Quite clearly the sex abuse cases are quintessential instances of circumstances in which vicarious liability may be found to apply. Those cases are, of themselves, sui generis. Nevertheless, as the High Court made clear, it was the specific attributes of the employment relationship — the investing of the wrongdoer with the power, authority and control over the victim, and with the capacity to use those aspects of the relationship to commit a wrong in respect of a victim — that was the basis of the imposition of vicarious liability in those cases. Thus, in Bird, this Court took into account the particular facets of the role performed by the priest, and, in particular, the way in which that role empowered and enabled the priest, by virtue of his office, to develop a trusting and intimate relationship with the victim’s parents and the victim himself, that thus enabled him to commit the acts of sexual abuse.
In the present case, while … the employer did provide to Thrower the loaded firearm, and authorised him to carry it, and, where necessary, to use it in the course of his employment, it could not be concluded that the nature of the relationship between Thrower and the applicant, nor the degree of ‘power or control’ which Thrower might have derived from that relationship, could properly be equated with that which was discussed by the High Court in Prince Alfred College and by this Court in Bird.
Certainly, the role of the applicant and Thrower as armed security guards working together involved issues of trust and mutual reliance. The capacity of each of them to misuse their firearms did, to that extent, provide them with the ability to exercise some power over each other. However, that relationship, and that aspect of power, were of an entirely different quality and degree to the authority, power and control, invested by the employer in the wrongdoer in the sexual abuse cases, and which was integral to the relationship between the wrongdoer and the victim in those cases, in the sense explained by the High Court in Prince Alfred College.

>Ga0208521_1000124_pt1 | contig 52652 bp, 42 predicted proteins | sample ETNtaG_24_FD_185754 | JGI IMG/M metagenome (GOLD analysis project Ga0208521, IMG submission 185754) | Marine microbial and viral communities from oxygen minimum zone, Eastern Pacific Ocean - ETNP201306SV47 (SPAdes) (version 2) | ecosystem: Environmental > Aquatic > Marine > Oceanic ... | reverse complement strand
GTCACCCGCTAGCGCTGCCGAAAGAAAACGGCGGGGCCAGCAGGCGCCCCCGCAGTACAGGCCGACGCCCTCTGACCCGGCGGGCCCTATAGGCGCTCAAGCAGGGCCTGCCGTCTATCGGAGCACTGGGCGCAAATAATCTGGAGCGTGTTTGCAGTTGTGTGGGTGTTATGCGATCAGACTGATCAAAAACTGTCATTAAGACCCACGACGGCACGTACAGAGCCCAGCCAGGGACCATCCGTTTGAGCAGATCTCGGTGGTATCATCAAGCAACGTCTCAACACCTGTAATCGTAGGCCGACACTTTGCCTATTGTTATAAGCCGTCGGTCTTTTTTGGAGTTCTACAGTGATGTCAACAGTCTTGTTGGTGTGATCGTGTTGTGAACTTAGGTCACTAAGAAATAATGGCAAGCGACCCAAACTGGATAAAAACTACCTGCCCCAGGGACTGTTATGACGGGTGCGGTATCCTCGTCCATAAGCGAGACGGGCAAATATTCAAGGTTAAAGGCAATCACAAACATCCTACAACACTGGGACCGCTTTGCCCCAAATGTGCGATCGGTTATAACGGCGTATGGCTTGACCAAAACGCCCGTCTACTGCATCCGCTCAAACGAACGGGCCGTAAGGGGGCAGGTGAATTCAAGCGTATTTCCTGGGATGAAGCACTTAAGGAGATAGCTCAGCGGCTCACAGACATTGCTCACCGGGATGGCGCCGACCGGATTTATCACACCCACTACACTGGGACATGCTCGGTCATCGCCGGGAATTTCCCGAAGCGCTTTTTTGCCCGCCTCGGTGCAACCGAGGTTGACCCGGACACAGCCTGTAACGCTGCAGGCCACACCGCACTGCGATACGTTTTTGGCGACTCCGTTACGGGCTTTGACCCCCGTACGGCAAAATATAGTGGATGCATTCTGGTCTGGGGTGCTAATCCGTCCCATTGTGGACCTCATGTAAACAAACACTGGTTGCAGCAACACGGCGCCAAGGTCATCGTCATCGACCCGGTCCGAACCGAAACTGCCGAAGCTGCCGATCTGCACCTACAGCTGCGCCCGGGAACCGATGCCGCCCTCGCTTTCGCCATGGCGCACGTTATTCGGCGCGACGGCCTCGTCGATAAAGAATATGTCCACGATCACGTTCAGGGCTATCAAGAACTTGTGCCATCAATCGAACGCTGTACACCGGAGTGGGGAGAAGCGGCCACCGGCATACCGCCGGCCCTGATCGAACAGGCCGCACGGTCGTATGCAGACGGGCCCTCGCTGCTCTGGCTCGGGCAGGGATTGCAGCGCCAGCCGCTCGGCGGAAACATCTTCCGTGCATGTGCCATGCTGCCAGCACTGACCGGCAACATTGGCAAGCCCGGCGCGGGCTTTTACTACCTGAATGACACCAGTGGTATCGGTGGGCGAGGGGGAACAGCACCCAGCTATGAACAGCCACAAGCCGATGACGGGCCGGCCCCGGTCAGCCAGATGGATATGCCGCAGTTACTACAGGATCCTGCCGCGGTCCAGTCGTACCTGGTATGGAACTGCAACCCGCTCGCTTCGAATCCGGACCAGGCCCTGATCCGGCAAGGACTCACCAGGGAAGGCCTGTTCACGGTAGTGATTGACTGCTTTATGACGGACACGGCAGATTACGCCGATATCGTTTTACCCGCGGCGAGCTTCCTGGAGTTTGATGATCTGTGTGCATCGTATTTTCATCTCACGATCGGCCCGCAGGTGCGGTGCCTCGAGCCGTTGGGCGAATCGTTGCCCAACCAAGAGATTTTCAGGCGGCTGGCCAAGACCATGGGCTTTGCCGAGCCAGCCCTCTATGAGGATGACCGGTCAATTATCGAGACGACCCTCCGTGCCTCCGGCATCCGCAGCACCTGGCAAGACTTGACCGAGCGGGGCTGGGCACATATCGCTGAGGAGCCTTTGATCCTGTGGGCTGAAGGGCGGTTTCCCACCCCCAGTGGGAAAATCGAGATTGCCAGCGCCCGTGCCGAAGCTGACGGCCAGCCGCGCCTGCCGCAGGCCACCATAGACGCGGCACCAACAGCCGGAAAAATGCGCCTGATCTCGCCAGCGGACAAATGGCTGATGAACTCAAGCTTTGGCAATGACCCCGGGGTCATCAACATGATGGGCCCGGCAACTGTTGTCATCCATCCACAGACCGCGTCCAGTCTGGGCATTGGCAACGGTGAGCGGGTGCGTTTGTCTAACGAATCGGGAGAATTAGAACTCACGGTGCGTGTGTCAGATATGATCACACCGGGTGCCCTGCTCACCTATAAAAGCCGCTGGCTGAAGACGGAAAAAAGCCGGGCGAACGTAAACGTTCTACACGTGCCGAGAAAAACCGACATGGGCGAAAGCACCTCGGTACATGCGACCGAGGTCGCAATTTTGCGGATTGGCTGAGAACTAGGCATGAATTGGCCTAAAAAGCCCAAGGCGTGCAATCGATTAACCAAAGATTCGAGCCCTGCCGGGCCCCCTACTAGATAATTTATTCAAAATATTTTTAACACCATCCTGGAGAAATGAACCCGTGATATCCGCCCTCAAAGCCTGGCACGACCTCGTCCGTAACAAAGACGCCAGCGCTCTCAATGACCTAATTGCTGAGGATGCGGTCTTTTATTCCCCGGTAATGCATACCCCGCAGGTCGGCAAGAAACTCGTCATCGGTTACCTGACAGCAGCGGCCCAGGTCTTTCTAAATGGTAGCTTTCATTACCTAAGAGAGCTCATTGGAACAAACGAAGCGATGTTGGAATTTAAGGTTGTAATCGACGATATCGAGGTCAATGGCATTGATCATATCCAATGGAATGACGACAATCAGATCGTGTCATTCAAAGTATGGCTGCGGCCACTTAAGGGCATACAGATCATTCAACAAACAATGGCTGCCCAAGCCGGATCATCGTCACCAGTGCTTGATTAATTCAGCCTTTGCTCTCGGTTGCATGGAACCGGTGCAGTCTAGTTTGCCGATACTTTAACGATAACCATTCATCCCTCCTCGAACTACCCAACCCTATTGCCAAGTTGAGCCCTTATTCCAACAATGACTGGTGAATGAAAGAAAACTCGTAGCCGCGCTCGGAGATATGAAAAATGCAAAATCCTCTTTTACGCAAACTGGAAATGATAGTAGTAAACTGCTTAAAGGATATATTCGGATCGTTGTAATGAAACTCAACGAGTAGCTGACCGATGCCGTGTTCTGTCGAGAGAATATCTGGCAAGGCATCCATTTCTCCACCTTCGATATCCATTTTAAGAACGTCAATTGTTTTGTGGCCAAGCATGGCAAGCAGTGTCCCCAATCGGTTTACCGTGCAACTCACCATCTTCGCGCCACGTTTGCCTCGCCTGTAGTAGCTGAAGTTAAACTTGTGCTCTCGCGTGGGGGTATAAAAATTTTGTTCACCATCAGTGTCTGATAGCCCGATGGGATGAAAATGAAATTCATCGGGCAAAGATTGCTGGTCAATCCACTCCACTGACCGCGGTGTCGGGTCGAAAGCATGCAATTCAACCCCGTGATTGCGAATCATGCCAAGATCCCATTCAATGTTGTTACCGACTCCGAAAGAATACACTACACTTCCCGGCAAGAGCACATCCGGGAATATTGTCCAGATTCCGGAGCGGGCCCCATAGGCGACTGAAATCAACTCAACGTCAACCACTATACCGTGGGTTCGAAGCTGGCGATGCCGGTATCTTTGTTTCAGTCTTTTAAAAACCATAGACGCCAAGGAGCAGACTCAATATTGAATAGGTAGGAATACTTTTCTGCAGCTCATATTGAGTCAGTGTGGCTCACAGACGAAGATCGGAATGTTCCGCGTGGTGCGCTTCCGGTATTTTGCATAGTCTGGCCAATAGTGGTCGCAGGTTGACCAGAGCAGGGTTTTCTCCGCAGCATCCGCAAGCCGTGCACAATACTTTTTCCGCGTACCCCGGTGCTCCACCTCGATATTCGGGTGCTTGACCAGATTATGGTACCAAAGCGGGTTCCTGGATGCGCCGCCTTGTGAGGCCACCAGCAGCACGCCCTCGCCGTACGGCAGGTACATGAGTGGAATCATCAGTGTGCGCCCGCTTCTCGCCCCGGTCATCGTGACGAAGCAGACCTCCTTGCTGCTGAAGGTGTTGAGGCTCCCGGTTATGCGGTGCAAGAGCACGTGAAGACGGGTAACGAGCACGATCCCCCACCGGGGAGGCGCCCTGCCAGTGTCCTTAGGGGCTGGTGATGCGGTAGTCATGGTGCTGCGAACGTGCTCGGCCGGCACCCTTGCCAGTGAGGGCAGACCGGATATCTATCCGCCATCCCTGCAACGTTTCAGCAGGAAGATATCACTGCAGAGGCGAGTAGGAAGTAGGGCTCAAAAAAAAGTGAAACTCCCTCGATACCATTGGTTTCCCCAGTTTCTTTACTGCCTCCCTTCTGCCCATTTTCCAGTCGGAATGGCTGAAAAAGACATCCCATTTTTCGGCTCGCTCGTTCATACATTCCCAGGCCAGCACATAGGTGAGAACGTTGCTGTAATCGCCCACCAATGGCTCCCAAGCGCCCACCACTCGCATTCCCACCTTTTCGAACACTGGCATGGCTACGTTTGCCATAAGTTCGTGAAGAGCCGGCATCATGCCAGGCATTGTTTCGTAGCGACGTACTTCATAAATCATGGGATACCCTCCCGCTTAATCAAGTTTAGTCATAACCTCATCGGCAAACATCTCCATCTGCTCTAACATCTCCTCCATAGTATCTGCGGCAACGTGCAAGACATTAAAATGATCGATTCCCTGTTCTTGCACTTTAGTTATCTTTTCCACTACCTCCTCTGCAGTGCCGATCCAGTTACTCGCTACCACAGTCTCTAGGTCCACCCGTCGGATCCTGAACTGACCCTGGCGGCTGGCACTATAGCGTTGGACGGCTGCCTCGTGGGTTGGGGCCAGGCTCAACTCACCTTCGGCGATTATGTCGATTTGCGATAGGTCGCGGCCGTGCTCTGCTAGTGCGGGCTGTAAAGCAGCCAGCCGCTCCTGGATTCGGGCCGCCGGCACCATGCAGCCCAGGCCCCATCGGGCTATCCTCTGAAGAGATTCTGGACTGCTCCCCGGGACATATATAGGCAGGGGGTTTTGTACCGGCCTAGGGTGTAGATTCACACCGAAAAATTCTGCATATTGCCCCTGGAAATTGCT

The actions of Thrower were entirely disconnected from the role that he was required to perform as a security guard. His employment as an armed security guard might have enabled him to misuse his firearm to threaten the applicant, but it otherwise lacked any other connection with the duties entrusted to him. As such, the circumstances of this case were completely different, and distinguishable, from cases in which vicarious liability has been imposed where a security guard has exercised excessive zeal or force in performing his or her authorised duties.
For those reasons, while Thrower’s employment with the employer certainly provided the opportunity for him to perform the wrongful act of pointing his weapon at the applicant, on the facts of the case, it could not be concluded that that employment, or the circumstances of it, constituted the ‘occasion’ for the commission by Thrower of that tort, in the sense discussed by Dixon J in Deatons and by the majority in Prince Alfred College.